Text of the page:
The military certification receipt will also provide a boost to (EADS) (EDS) North America's campaign for the USA Air Force's 179-airplane KC-X tanker deal. The company's KC-45 submission is largely based on the KC-30A model prepared for Australia. Boeing is offering the smaller KC-767 NewGen Tanker.

Airbus (EDS) Military's order book for the A330 tanker/transport also includes six airplanes for Saudi Arabia, three for the United Arab Emirates (UAE) and 14 for the UK. The type has a maximum fuel load of 111t.

Airbus (EDS) Military has flown the second A330-200 to have been modified under the UK's Future Strategic Tanker Aircraft (FSTA) program. Equipped with Cobham 905E underwing hose and drogue refuelling pods, the airplane made a 2 hour flight from Getafe near Madrid on 26 October. "The flight crew (FC) reported that the airplane, its systems, and two Rolls-Royce (RRC) (Trent 700) engines performed entirely satisfactorily," (EDS) says.

The second of an eventual 14 tanker/transports to be provided under the (FSTA) private finance initiative deal with (EADS) UK-led AirTanker Services, the newly flown A330 will be delivered to the Royal Air Force (RRR)'s Brize Norton base in Oxfordshire in November 2011.

December 2010: The Boeing Company (TBC) will bid a fond farewell to the Royal Australian Air Force (RAA) F-111 strike fighters that (TBC) has supported for more than >14 years when the fleet was retired on December 3. (TBC) has been the prime contractor for the F-111 through-life support activities since 1996.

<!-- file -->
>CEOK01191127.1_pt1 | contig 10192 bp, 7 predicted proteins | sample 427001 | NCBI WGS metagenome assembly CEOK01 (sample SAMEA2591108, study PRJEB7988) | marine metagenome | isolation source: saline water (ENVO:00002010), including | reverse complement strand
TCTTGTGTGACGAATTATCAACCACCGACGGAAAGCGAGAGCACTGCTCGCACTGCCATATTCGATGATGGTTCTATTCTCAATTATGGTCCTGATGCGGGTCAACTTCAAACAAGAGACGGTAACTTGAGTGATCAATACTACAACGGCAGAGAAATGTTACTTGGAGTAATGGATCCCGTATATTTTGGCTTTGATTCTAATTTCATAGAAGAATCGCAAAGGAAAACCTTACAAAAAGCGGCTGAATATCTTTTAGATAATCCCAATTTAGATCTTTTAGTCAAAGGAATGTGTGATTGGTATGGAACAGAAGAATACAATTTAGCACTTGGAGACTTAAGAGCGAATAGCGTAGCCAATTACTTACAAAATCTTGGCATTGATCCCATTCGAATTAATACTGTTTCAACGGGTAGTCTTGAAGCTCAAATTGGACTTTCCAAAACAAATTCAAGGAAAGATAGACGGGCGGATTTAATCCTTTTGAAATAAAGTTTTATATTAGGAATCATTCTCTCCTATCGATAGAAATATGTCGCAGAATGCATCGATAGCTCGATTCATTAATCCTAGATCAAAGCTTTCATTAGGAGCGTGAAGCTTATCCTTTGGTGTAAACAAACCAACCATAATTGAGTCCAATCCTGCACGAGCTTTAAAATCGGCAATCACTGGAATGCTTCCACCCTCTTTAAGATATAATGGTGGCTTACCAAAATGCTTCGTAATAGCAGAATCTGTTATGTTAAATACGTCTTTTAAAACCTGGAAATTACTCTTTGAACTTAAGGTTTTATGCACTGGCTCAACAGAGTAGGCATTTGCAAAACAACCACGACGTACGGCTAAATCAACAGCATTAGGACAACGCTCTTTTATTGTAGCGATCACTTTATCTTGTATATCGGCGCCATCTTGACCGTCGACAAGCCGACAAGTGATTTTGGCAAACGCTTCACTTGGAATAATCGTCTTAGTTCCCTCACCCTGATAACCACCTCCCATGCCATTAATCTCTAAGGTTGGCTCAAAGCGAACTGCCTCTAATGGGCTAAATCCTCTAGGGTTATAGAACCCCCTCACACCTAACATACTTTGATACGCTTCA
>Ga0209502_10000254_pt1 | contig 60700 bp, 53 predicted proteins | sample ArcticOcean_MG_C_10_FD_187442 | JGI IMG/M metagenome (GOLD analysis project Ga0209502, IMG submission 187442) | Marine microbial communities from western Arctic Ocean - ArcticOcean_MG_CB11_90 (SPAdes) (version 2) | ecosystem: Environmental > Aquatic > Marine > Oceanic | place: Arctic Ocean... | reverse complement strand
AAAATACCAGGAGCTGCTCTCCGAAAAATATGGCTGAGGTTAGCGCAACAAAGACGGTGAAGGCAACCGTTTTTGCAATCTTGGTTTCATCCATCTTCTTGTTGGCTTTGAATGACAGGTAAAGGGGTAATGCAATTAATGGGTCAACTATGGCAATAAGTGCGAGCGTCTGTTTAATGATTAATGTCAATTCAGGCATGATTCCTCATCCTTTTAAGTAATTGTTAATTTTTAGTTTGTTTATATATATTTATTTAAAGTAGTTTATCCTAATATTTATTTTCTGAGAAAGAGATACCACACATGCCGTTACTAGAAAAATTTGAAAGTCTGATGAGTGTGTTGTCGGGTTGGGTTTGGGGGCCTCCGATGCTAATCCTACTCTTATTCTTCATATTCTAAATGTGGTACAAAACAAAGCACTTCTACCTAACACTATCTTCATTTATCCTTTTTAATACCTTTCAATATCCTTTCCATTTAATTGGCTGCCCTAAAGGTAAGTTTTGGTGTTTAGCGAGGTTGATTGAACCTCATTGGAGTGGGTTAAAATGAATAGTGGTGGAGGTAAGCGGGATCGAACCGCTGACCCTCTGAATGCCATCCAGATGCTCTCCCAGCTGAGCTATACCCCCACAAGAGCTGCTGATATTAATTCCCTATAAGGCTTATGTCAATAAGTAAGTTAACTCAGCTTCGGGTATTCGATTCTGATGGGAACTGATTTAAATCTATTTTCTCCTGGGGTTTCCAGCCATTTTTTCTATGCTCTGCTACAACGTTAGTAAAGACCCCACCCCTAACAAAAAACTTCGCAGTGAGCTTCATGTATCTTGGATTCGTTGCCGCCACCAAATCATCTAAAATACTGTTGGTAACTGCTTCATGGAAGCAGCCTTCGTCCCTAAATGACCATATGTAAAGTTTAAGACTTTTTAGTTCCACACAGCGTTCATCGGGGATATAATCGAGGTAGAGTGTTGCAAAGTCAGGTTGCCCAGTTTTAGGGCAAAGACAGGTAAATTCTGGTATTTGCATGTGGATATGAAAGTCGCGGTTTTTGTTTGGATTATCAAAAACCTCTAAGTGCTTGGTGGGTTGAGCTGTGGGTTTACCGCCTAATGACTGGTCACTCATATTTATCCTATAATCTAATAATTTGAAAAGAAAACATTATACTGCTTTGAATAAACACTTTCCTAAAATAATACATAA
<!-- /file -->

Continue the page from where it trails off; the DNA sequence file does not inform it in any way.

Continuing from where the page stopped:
April 2011: 5th Boeing C-17 delivery. To be used for assistance to Japan with recovery efforts related to March's earthquake/tsunami disaster - - SEE ATTACHED - - "RAA-C-17-2011-04."

The C-17 is the only airplane capable of performing all the airlift requirements — strategic and tactical, military and humanitarian, brigade airdrop and aeromedical evacuation — using either standard runways or short, austere airfields. The C-17 can transport large payloads across vast ranges without refueling and operate in extremely hot and cold climates. With a full payload of 170,000 pounds, a C-17 can fly 2,400 nautical miles and land in 3,000 feet or less.

As a member of the worldwide C-17 “virtual fleet,” C-17s will be supported through Boeing (TBC)’s C-17 Globemaster III Sustainment Partnership, a proven multinational Performance-Based Logistics program. Through the virtual fleet concept, C-17 customers receive comprehensive worldwide logistics support (spares, support equipment, Tech Orders, sustaining Engineering, and on-site field teams) through use of shared resources across the entire fleet. This highly successful program ensures high levels of mission readiness by providing all C-17 customers — regardless of fleet size — cost-effective access to an extensive support program.

There are currently 232 C-17s in service worldwide — 22 with international customers. The US Air Force (USF), including active Guard and Reserve units, has 210. Other international customers include the Qatar Amiri Flight (QAT), the UK Royal Air Force (RRR), the Canadian Department of Defence (DND), the Royal Australian Air Force (RAA), the (UAE) Air Force (UAF), the Indian Air Force (IDF), and the 12-member Strategic Airlift Capability initiative of (NATO) plus the Partnership for Peace nations.